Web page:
A National Labor Relations Board decision in late August makes it somewhat easier for the nation's 3.1 million temporary employees to join the unions of their permanent co-workers. But don't expect to see masses of temps rushing to the picket lines.
The decision allows temporary employees to join combined bargaining units with the permanent employees at their workplace without the consent of either the temporary staffing firm or the employer. However, unions must still prove that the temporary employees share a "substantial community of interest" with the permanent workers, including that they are on the job long enough to benefit from union activity, and that the placement agency and its client are "joint employers," meaning that they co-determine employment terms.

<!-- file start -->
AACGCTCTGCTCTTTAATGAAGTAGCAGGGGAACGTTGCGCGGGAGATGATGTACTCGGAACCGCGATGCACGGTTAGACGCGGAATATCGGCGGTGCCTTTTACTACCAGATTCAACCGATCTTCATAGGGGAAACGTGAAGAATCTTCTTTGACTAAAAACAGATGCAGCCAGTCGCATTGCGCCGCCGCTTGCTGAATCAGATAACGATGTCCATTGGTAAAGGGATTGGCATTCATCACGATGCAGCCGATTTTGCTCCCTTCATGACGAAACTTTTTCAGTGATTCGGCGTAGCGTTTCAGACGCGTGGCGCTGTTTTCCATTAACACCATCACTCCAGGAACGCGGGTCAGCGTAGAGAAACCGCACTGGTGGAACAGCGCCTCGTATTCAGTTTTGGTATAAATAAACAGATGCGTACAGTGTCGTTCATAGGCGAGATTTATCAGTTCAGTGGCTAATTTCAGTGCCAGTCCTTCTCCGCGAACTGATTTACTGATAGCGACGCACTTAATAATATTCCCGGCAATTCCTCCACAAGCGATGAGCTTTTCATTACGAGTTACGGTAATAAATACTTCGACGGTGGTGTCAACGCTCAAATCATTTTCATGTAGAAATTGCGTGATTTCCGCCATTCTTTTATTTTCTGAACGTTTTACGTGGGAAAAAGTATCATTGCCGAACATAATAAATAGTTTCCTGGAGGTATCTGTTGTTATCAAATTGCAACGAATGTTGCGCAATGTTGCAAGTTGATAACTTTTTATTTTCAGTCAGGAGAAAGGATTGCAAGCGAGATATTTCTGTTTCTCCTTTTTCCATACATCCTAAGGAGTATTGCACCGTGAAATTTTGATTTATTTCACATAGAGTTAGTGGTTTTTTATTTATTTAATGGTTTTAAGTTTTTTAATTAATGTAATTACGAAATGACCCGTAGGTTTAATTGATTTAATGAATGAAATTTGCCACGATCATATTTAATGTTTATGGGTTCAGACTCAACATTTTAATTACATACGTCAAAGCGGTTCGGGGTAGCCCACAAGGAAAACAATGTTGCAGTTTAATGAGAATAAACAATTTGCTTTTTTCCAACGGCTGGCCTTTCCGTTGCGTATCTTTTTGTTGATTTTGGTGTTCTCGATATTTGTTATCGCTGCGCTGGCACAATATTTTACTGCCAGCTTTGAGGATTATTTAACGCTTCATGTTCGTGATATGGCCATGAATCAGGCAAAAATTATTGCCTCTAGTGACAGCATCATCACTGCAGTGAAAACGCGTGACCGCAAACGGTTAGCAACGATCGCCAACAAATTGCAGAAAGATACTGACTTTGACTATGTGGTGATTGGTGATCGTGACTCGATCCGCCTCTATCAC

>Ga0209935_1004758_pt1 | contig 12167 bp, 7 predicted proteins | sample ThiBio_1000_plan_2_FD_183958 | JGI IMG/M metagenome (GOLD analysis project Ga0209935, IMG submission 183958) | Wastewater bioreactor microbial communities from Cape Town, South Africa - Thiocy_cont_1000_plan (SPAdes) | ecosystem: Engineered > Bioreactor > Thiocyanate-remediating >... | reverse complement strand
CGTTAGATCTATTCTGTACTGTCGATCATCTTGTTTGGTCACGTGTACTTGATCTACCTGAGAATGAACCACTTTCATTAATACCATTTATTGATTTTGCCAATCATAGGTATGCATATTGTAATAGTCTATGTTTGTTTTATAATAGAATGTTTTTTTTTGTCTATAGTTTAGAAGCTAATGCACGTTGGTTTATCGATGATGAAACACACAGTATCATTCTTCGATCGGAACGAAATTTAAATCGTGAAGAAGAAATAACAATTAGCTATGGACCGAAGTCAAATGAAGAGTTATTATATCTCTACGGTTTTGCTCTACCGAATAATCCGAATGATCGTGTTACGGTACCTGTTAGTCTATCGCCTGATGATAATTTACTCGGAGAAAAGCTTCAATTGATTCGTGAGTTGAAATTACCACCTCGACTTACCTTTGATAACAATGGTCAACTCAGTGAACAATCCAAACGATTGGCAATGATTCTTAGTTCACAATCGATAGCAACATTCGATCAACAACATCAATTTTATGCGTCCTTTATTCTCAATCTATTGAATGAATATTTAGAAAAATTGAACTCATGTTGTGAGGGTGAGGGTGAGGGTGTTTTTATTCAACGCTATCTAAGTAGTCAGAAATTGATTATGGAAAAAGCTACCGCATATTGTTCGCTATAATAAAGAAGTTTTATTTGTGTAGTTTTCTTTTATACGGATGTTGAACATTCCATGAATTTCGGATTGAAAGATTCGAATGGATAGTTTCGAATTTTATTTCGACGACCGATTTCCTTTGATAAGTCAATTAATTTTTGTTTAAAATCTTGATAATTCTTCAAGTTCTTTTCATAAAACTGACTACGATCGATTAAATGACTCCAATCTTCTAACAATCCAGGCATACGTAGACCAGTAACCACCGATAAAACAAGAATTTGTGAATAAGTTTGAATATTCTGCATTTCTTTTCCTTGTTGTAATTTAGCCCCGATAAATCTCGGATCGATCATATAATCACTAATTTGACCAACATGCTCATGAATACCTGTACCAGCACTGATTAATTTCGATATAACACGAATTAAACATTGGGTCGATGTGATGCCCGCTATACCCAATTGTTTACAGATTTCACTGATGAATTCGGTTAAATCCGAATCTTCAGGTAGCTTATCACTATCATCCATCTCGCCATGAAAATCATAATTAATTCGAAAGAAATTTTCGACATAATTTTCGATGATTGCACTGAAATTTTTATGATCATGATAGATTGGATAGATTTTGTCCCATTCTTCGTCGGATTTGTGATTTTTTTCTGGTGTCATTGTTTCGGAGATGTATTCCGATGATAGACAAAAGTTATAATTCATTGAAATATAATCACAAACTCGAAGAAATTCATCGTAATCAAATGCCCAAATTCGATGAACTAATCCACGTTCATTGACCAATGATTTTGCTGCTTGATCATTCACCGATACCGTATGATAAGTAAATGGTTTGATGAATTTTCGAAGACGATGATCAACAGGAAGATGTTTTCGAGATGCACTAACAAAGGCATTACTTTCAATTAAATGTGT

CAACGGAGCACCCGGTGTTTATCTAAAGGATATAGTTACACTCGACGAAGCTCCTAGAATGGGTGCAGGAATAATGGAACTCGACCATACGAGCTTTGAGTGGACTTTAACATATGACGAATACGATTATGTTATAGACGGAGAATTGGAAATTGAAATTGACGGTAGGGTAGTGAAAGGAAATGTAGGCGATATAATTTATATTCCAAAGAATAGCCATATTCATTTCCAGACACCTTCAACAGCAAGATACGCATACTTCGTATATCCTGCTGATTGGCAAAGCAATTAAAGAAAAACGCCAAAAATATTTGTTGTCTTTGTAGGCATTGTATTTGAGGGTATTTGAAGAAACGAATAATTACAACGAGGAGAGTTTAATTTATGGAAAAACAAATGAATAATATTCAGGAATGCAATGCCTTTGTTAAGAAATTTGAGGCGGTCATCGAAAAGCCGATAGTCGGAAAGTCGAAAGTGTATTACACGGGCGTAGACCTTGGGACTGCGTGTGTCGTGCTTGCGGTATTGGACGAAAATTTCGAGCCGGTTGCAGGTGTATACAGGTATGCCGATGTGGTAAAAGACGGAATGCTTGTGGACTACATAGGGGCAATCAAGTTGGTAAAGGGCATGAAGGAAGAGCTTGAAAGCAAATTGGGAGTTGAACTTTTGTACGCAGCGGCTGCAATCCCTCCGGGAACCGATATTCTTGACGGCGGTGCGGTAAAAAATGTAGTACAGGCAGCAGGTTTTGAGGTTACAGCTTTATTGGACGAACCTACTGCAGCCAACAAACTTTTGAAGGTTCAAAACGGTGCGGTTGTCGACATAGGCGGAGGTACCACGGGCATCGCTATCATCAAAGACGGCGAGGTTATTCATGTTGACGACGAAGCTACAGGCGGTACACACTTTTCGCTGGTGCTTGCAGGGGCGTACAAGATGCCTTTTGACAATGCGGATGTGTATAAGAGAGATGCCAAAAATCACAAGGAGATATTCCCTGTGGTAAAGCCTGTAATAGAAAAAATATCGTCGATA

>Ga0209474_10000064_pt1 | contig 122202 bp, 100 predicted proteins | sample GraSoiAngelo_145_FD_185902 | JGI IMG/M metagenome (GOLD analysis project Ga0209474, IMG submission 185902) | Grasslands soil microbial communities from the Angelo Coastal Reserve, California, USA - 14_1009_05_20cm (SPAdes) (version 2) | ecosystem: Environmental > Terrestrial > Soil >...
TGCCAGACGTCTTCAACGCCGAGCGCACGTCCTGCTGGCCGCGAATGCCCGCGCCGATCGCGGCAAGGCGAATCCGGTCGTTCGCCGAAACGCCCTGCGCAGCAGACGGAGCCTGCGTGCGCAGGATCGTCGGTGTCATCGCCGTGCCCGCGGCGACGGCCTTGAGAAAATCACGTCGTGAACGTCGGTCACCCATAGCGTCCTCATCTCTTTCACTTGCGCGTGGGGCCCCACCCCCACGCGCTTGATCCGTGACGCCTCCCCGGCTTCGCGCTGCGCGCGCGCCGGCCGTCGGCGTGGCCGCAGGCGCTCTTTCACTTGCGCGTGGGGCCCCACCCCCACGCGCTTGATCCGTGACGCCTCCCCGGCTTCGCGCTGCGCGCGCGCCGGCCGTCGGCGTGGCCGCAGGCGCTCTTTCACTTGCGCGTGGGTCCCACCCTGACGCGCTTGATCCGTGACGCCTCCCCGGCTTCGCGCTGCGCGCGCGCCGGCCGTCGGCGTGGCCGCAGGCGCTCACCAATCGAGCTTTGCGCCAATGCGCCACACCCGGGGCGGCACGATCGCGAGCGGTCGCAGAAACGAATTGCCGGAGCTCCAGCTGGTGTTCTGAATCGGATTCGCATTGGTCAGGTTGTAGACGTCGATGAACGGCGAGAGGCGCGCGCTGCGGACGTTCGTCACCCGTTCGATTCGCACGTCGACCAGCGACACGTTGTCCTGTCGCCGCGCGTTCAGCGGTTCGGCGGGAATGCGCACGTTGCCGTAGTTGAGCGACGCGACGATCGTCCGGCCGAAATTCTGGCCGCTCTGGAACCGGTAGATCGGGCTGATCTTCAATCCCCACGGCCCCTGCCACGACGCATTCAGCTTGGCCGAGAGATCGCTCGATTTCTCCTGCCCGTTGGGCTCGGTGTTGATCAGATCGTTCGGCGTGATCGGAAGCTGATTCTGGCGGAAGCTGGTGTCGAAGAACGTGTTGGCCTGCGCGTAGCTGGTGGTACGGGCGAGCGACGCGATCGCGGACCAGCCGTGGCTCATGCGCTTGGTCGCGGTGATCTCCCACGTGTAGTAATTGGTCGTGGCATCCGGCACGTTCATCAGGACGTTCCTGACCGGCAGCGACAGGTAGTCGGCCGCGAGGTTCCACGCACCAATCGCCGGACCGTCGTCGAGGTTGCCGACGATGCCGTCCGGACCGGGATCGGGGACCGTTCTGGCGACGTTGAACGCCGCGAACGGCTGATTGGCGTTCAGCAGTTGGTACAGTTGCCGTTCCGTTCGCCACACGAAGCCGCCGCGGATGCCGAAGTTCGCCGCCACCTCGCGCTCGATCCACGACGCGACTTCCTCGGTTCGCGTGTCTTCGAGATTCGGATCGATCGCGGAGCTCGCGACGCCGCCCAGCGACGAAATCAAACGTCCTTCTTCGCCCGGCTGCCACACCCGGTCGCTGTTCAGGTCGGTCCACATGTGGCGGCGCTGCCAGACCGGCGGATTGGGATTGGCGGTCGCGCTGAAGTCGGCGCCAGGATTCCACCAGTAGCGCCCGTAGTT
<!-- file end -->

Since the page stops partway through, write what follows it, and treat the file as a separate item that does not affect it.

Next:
According to Edward Lenz, general counsel for the American Staffing Association, "There is less to the ruling than meets the eye," because temporary workers and contractors make up a small fraction (about 1.5 percent) of the total workforce. Only about 25 percent of these workers stay on the job for more than a year. However, some see the ruling as one of the first victories in a larger movement to improve working conditions for long- term temporary workers, says Barrie Peterson, associate director of the Institute on Work at Seton Hall University. The decision should be a "wake-up call" for employers to evaluate their use of temporary workers, he says.